The project “Gabii after the Romans” considers the community of Gabii (12 km east of Rome) during the Late Antique and Medieval Periods (4th-13th c. CE), a time traditionally neglected by modern scholars despite the presence of visible standing remains on site. Since 2008, a new archaeological project by the University of Michigan has uncovered an increasingly large number of Late Antique and Medieval structures, which has revealed the presence of a flourishing settlement in this location. “Gabii after the Romans”, thus, aims to investigate further the remains detected in recent explorations as well as to consider its development through time. With the support of the Rust Foundation Project Grant, we hope to conduct a new series of targeted archaeological excavations, coring, as well as a full photographic documentation (via drone) of the structures identified so far on this period. These investigations will focus on the southeastern part of the city, where occupation seems to have been situated from the 4th c. CE onward. The results of this project will provide the first comprehensive study of the long-term development of a community in the hinterlands of Rome between 4th and 13th c. CE, and it will therefore provide unique information about these understudied periods. Grant n° RFF-2018-119.

Gabii after the Romans: history of a settlement in Late Antiquity and Middle Ages. Year 2019

Marco Cavalazzi
Supervision
;
2019

Abstract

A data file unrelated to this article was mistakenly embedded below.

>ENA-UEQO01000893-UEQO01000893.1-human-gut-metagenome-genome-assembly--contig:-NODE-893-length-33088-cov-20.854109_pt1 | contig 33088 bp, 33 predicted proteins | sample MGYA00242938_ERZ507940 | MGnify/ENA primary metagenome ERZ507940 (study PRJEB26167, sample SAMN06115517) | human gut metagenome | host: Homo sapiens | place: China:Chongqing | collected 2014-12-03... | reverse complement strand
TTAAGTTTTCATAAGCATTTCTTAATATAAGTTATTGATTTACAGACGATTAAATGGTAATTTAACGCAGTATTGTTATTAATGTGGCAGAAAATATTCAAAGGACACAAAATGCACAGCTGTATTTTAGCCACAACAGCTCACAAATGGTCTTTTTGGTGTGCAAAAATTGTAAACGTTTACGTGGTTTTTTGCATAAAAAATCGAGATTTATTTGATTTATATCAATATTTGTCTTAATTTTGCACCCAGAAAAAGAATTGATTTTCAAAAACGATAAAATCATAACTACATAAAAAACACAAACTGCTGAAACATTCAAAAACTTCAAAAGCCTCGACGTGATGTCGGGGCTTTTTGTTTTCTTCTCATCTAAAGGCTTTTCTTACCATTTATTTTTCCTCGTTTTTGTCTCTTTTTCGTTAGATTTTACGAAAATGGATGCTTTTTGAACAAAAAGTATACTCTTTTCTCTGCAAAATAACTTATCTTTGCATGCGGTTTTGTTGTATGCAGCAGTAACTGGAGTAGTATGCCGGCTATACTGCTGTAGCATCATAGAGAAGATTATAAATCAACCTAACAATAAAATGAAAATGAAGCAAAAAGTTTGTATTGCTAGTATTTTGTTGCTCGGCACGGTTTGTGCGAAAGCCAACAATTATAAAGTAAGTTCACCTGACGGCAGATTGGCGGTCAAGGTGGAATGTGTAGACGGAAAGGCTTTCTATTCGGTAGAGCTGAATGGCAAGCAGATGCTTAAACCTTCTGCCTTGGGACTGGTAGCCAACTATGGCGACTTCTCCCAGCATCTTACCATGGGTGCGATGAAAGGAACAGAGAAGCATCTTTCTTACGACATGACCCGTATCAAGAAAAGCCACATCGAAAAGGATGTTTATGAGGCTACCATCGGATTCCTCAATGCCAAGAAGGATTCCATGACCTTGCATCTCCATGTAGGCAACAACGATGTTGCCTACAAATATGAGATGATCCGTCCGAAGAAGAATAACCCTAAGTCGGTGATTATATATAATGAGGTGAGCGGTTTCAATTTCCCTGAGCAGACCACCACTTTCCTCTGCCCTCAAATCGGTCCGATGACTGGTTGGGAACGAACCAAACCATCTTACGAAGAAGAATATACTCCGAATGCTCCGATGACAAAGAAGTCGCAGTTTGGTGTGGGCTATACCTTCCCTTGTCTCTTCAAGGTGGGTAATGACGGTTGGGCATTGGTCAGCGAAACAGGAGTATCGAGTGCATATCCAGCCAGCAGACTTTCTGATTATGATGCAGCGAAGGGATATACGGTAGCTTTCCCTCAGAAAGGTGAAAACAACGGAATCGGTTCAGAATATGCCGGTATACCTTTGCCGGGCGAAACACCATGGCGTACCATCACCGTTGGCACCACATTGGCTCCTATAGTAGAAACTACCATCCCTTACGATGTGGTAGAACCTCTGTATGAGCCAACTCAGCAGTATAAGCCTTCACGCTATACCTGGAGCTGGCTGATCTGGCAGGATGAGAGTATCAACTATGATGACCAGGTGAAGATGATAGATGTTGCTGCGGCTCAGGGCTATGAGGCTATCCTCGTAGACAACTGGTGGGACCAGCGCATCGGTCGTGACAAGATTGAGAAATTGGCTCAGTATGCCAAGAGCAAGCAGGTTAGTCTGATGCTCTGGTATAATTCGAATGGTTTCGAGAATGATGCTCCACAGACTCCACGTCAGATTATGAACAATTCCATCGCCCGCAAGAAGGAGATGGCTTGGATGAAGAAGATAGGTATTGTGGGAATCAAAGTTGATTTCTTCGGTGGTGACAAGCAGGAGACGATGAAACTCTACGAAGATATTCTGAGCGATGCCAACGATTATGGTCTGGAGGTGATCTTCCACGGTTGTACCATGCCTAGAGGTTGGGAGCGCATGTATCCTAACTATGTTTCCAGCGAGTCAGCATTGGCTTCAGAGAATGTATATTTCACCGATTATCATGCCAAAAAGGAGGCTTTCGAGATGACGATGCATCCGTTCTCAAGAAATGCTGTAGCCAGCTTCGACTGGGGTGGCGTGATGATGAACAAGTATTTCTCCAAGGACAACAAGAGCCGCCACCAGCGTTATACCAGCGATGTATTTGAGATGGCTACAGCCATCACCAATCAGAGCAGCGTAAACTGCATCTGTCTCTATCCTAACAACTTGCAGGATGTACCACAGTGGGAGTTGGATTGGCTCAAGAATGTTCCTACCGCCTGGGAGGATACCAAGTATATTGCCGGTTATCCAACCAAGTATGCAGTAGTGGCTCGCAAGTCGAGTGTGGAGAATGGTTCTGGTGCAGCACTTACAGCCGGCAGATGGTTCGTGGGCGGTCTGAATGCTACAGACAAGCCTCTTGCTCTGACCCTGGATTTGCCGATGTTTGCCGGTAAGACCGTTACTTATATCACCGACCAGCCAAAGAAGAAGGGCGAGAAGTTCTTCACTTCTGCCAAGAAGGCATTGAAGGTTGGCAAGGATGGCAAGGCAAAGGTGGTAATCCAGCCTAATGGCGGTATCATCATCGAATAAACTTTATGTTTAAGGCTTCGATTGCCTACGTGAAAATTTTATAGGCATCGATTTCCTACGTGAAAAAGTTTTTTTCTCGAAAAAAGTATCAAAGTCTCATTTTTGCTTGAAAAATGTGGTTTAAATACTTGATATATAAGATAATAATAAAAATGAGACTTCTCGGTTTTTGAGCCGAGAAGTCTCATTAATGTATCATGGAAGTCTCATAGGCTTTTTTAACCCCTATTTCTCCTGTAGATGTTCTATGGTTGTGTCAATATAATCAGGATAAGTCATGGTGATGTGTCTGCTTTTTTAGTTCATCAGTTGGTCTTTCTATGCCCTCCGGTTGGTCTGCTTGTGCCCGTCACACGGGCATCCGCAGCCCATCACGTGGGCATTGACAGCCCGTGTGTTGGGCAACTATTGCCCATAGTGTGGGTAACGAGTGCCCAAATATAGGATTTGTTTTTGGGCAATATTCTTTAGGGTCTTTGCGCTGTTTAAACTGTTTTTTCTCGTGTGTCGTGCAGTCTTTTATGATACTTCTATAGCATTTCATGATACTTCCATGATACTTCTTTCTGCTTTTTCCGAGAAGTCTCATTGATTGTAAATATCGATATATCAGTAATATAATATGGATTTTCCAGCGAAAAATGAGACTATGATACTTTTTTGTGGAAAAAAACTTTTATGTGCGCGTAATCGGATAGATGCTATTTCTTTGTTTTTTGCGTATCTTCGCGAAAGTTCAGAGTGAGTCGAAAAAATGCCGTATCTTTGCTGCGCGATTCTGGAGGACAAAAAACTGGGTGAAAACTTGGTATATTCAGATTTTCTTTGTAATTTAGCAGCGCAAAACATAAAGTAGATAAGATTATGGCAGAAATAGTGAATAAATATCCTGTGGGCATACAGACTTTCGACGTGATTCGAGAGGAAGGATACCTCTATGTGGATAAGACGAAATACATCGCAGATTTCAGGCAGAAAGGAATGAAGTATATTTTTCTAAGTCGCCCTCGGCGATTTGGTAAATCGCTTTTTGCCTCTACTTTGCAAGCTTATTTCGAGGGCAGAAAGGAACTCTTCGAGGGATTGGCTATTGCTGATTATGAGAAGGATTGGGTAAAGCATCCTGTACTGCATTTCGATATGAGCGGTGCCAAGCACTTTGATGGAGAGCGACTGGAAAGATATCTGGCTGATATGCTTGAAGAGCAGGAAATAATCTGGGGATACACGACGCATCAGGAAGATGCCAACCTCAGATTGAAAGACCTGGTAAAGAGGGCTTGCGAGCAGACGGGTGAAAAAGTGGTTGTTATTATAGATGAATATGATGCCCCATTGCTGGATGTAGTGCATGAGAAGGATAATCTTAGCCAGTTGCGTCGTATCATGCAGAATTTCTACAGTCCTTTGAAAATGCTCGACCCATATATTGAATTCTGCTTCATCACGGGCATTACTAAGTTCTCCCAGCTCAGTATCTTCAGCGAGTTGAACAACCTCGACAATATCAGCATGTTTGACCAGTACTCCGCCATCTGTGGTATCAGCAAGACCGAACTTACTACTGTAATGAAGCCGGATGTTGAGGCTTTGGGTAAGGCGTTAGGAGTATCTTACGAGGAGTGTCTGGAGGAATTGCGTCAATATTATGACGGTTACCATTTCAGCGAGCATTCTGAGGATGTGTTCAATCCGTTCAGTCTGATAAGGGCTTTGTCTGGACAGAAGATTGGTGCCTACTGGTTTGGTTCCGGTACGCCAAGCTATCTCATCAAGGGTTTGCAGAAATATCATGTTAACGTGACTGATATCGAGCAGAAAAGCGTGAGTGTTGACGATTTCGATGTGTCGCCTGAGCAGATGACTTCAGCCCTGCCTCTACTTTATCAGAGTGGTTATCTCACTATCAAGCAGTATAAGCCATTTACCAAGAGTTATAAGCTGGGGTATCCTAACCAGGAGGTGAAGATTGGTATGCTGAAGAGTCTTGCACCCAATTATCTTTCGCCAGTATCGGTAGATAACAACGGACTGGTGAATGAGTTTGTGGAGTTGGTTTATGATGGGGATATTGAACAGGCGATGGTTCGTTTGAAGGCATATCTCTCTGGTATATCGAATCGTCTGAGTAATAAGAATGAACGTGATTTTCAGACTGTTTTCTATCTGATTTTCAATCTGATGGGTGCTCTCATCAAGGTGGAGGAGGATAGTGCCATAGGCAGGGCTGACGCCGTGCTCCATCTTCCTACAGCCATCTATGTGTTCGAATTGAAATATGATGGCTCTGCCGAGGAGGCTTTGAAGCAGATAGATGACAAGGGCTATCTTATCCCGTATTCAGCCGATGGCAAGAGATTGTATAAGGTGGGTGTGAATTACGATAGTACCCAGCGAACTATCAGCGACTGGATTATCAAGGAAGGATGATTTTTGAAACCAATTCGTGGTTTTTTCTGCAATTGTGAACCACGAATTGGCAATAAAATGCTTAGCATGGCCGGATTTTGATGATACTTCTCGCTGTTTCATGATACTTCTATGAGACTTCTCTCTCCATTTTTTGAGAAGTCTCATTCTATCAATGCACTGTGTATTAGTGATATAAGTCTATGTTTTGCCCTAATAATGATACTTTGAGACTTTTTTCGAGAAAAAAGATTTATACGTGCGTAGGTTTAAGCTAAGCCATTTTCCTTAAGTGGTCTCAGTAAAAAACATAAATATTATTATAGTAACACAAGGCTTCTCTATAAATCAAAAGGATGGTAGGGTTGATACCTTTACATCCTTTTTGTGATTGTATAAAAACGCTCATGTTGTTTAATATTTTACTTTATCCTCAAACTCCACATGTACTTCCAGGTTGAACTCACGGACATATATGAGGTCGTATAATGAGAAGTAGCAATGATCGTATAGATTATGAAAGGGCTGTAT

The project “Gabii after the Romans” considers the community of Gabii (12 km east of Rome) during the Late Antique and Medieval Periods (4th-13th c. CE), a time traditionally neglected by modern scholars despite the presence of visible standing remains on site. Since 2008, a new archaeological project by the University of Michigan has uncovered an increasingly large number of Late Antique and Medieval structures, which has revealed the presence of a flourishing settlement in this location. “Gabii after the Romans”, thus, aims to investigate further the remains detected in recent explorations as well as to consider its development through time. With the support of the Rust Foundation Project Grant, we hope to conduct a new series of targeted archaeological excavations, coring, as well as a full photographic documentation (via drone) of the structures identified so far on this period. These investigations will focus on the southeastern part of the city, where occupation seems to have been situated from the 4th c. CE onward. The results of this project will provide the first comprehensive study of the long-term development of a community in the hinterlands of Rome between 4th and 13th c. CE, and it will therefore provide unique information about these understudied periods. Grant n° RFF-2018-119.
2019
Nicola Terrenato, Marco Cavalazzi, Paolo Maranzana
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Utilizza questo identificativo per citare o creare un link a questo documento: http://hdl.handle.net/11585/711558
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